The global population is expected to peak at around 9.7 billion in 2064 before falling to 8.8 billion by the end of the century, triggering shifts in economic power, a new study suggests.
Researchers at the University of Washington believe some 23 countries, including Japan, Thailand, Italy and Spain, will see populations plummet by more than 50% by the end of the century.
Their study also suggests the population of sub-Saharan Africa could triple from an estimated 1.03 billion in 2017 to 3.07 billion, due to a declining death rate and more women entering reproductive age.
What does the study predict populations could fall to?
The population of Japan is predicted to shrink from around 128 million in 2017 to 60 million in 2100
Thailand will see a decline from 71 to 35 million
South Korea from 53 to 27 million
The population of Spain is forecast to fall from 46 to 23 million
Italy from 61 to 31 million
Portugal from 11 to 5 million
Scientists from the Institute for Health Metrics and Evaluation (IHME) at the university’s School of Medicine used data from the Global Burden of Disease Study 2017 to forecast a falling overall fertility rate, which is the average number of children a woman gives birth to, as girls get better access to education and contraception.
The projected fertility rate indicates that by 2100, 183 of 195 countries will not be able to maintain current populations, with forecasts indicating 2.1 births per woman.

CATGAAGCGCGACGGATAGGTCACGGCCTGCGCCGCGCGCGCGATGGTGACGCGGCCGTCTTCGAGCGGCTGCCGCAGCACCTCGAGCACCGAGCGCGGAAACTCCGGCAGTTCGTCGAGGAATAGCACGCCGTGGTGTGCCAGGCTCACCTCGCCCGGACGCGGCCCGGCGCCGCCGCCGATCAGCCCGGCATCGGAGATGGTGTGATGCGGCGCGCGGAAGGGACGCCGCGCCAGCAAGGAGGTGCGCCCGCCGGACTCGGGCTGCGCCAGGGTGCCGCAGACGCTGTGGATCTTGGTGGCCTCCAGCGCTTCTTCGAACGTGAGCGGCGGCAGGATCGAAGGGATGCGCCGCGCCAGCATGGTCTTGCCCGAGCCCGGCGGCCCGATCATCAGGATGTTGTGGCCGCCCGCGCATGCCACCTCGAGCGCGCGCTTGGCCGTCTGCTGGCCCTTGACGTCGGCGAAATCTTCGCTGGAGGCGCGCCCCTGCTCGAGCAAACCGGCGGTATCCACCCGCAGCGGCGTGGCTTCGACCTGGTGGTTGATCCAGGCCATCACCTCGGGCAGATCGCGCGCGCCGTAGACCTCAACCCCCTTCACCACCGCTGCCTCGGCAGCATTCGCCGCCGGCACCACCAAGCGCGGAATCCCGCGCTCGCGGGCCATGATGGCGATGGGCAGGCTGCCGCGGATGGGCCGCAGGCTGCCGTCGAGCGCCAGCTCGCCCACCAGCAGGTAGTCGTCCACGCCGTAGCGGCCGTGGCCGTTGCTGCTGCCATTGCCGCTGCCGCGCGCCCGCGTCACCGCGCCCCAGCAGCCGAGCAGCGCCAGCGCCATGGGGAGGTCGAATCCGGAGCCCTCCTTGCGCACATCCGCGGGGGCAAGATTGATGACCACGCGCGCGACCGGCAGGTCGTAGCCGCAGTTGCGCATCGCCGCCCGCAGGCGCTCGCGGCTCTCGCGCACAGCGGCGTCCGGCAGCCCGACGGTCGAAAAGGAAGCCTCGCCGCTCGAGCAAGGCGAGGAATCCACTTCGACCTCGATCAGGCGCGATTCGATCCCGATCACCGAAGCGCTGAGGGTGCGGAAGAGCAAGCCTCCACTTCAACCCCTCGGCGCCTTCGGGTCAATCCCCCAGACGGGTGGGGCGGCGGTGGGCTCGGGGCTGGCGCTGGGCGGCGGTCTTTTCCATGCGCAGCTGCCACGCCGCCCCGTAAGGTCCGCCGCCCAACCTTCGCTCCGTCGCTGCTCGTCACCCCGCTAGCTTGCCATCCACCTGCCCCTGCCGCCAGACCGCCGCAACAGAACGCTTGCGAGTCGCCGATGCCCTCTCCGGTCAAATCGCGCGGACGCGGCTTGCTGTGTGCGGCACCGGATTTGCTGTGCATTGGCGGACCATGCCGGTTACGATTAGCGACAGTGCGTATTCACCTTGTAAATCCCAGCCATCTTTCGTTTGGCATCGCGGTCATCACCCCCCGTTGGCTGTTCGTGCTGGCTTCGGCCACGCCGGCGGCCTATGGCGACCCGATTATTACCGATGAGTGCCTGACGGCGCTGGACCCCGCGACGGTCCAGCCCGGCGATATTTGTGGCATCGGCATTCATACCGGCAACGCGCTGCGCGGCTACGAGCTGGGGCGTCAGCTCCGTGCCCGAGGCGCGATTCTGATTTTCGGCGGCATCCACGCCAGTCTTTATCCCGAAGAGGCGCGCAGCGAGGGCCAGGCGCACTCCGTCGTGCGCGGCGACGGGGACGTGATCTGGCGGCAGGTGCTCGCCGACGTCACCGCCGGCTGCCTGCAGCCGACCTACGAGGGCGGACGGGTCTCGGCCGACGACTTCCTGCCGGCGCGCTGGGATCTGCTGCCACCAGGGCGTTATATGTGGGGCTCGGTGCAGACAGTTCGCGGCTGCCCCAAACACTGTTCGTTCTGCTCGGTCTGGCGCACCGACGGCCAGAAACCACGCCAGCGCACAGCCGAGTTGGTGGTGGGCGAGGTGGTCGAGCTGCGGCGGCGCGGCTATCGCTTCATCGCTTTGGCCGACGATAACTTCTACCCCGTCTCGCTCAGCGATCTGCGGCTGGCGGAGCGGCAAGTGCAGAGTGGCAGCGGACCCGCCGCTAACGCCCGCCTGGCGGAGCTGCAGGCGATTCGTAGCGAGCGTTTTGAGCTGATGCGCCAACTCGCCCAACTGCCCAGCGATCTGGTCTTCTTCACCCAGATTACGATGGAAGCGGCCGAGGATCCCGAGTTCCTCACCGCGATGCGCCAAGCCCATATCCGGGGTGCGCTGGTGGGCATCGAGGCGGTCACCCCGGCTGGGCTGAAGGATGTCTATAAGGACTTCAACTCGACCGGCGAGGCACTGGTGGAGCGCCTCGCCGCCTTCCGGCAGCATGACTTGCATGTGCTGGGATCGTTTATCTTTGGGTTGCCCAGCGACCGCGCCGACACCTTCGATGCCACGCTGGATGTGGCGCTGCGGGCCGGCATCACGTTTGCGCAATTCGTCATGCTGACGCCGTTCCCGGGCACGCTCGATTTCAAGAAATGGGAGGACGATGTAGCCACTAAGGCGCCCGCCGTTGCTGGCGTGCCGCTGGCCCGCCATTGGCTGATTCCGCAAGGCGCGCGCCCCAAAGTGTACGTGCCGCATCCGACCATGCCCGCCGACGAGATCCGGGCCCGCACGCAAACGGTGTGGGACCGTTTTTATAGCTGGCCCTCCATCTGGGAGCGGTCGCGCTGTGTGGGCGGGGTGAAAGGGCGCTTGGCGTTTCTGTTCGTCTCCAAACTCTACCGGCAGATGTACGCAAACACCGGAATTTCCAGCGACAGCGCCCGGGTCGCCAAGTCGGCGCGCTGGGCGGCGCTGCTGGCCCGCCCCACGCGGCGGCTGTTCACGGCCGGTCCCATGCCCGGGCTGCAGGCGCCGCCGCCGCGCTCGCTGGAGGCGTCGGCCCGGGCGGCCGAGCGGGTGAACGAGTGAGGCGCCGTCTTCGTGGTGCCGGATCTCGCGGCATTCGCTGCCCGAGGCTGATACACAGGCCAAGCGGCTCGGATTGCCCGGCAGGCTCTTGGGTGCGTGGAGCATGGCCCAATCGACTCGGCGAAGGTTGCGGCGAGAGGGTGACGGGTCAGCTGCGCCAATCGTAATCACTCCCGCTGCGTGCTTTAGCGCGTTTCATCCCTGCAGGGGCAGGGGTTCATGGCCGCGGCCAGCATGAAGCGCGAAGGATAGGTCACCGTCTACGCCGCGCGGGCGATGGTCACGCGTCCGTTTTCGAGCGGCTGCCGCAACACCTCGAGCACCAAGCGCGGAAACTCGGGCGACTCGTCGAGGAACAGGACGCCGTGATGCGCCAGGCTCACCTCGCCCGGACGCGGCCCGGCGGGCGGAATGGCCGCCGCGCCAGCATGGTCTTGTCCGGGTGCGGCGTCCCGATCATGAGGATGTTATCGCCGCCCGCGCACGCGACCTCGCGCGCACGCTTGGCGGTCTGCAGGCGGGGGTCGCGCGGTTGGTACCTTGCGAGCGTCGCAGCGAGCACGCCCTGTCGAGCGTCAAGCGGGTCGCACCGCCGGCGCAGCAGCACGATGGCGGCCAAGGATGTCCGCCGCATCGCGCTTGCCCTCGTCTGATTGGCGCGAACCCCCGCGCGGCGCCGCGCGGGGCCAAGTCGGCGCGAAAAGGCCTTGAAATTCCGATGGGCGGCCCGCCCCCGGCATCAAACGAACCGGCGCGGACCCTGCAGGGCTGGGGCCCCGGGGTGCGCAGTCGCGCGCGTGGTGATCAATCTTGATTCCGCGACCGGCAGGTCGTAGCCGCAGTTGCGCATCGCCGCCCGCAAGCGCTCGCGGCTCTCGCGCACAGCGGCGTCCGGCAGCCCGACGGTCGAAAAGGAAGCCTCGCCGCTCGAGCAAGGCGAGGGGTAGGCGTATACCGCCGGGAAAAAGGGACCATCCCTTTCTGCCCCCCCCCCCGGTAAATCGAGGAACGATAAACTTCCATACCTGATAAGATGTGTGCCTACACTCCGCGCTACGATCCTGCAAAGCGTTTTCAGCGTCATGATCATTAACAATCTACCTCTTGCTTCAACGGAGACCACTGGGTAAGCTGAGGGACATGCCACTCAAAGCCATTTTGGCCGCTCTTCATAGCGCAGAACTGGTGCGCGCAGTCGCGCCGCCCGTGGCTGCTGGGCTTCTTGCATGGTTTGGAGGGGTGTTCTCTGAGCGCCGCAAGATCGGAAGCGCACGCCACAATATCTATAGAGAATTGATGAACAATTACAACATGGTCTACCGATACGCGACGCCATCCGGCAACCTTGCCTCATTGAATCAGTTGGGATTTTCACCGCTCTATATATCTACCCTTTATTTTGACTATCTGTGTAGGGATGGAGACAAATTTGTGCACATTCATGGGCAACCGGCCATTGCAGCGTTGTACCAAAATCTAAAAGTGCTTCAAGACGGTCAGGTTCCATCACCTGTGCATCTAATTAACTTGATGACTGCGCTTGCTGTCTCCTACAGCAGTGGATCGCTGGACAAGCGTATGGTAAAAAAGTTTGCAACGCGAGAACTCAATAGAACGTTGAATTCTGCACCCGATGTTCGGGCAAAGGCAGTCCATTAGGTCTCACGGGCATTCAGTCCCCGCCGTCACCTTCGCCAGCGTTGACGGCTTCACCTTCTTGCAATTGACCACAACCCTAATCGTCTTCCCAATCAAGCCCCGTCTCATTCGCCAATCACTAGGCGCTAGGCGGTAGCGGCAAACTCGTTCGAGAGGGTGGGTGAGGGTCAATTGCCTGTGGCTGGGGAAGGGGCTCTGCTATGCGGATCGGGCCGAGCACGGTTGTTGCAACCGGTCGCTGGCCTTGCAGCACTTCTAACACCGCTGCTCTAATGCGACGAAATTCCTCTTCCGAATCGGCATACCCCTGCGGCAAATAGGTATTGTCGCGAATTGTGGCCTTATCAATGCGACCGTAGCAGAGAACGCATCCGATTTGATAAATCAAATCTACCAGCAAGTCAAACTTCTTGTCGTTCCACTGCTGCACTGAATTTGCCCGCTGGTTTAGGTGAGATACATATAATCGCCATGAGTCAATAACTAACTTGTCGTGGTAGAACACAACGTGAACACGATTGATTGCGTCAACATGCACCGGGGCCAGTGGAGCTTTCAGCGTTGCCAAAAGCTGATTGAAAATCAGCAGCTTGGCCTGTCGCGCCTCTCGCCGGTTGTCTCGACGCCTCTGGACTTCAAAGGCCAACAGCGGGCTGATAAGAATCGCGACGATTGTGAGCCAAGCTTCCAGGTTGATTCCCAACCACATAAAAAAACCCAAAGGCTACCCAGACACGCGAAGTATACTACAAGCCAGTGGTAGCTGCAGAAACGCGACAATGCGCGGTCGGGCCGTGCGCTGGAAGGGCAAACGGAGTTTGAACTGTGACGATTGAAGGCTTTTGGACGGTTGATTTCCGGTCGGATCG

Researchers believe countries such as these will have to introduce more immigration in order to be able to support ageing populations.
What else has the study found?
The study also predicts that over-80s will outnumber under-20s by the end of the century, with an estimated 2.37 billion people over 65 compared with 1.7 billion under the age of 20
Meanwhile, the number of children under five is predicted to drop more than 40%, from 681 million in 2017 to 401 million in 2100
The modelling study, published in The Lancet, also predicts a shift in global economic power brought on by “dramatic declines in working-age populations in countries such as India and China”.
Aside from North Africa, the Middle East is the only other region predicted to have a larger population in 2100, growing from an estimated 600 million in 2017 to 978 million.
The fastest-shrinking populations will be in Asia and central and eastern Europe, the researchers said.
Professor Stein Emil Vollset, of the IHME and first author of the paper, said: “While population decline is potentially good news for reducing carbon emissions and stress on food systems, with more old people and fewer young people, economic challenges will arise as societies struggle to grow with fewer workers and taxpayers, and countries’ abilities to generate the wealth needed to fund social support and health care for the elderly are reduced.”
Dr Christopher Murray, the IHME director who led the research, said: “For high-income countries with below-replacement fertility rates, the best solutions for sustaining current population levels, economic growth, and geopolitical security are open immigration policies and social policies supportive of families having their desired number of children.
“However, a very real danger exists that in the face of declining population, some countries might consider policies that restrict access to reproductive health services, with potentially devastating consequences.
“It is imperative that women’s freedom and rights are at the top of every government’s development agenda.”